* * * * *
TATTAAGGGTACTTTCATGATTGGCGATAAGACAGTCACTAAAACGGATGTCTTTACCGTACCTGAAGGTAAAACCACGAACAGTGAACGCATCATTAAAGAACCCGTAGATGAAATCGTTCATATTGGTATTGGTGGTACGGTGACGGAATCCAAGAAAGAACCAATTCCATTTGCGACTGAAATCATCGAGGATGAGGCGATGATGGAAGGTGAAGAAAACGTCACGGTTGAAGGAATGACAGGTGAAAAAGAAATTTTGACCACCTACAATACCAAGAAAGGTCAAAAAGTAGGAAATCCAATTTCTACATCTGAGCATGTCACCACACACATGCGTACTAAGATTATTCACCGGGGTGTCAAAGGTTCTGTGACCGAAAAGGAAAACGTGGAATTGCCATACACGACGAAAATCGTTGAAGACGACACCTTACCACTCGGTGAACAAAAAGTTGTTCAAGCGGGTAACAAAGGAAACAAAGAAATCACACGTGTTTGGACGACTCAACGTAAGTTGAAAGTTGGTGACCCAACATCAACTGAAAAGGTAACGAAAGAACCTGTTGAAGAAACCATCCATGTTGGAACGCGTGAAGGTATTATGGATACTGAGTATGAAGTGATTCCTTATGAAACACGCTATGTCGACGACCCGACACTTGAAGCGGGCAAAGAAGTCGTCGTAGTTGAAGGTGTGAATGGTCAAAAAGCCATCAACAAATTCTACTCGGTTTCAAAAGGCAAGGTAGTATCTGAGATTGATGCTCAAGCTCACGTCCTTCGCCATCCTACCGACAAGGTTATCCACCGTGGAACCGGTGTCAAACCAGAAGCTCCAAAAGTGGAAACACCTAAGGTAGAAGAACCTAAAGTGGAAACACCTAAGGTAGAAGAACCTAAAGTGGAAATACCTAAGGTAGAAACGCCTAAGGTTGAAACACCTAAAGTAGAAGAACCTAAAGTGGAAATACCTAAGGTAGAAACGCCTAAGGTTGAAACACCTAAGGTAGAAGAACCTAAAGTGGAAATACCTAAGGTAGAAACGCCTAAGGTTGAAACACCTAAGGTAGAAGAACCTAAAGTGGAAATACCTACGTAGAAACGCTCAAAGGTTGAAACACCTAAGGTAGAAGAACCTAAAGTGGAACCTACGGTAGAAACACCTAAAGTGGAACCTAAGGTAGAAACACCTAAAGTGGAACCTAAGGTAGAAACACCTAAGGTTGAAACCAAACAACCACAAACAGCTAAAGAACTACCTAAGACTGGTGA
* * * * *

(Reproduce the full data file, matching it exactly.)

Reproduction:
TATTAAGGGTACTTTCATGATTGGCGATAAGACAGTCACTAAAACGGATGTCTTTACCGTACCTGAAGGTAAAACCACGAACAGTGAACGCATCATTAAAGAACCCGTAGATGAAATCGTTCATATTGGTATTGGTGGTACGGTGACGGAATCCAAGAAAGAACCAATTCCATTTGCGACTGAAATCATCGAGGATGAGGCGATGATGGAAGGTGAAGAAAACGTCACGGTTGAAGGAATGACAGGTGAAAAAGAAATTTTGACCACCTACAATACCAAGAAAGGTCAAAAAGTAGGAAATCCAATTTCTACATCTGAGCATGTCACCACACACATGCGTACTAAGATTATTCACCGGGGTGTCAAAGGTTCTGTGACCGAAAAGGAAAACGTGGAATTGCCATACACGACGAAAATCGTTGAAGACGACACCTTACCACTCGGTGAACAAAAAGTTGTTCAAGCGGGTAACAAAGGAAACAAAGAAATCACACGTGTTTGGACGACTCAACGTAAGTTGAAAGTTGGTGACCCAACATCAACTGAAAAGGTAACGAAAGAACCTGTTGAAGAAACCATCCATGTTGGAACGCGTGAAGGTATTATGGATACTGAGTATGAAGTGATTCCTTATGAAACACGCTATGTCGACGACCCGACACTTGAAGCGGGCAAAGAAGTCGTCGTAGTTGAAGGTGTGAATGGTCAAAAAGCCATCAACAAATTCTACTCGGTTTCAAAAGGCAAGGTAGTATCTGAGATTGATGCTCAAGCTCACGTCCTTCGCCATCCTACCGACAAGGTTATCCACCGTGGAACCGGTGTCAAACCAGAAGCTCCAAAAGTGGAAACACCTAAGGTAGAAGAACCTAAAGTGGAAACACCTAAGGTAGAAGAACCTAAAGTGGAAATACCTAAGGTAGAAACGCCTAAGGTTGAAACACCTAAAGTAGAAGAACCTAAAGTGGAAATACCTAAGGTAGAAACGCCTAAGGTTGAAACACCTAAGGTAGAAGAACCTAAAGTGGAAATACCTAAGGTAGAAACGCCTAAGGTTGAAACACCTAAGGTAGAAGAACCTAAAGTGGAAATACCTACGTAGAAACGCTCAAAGGTTGAAACACCTAAGGTAGAAGAACCTAAAGTGGAACCTACGGTAGAAACACCTAAAGTGGAACCTAAGGTAGAAACACCTAAAGTGGAACCTAAGGTAGAAACACCTAAGGTTGAAACCAAACAACCACAAACAGCTAAAGAACTACCTAAGACTGGTGA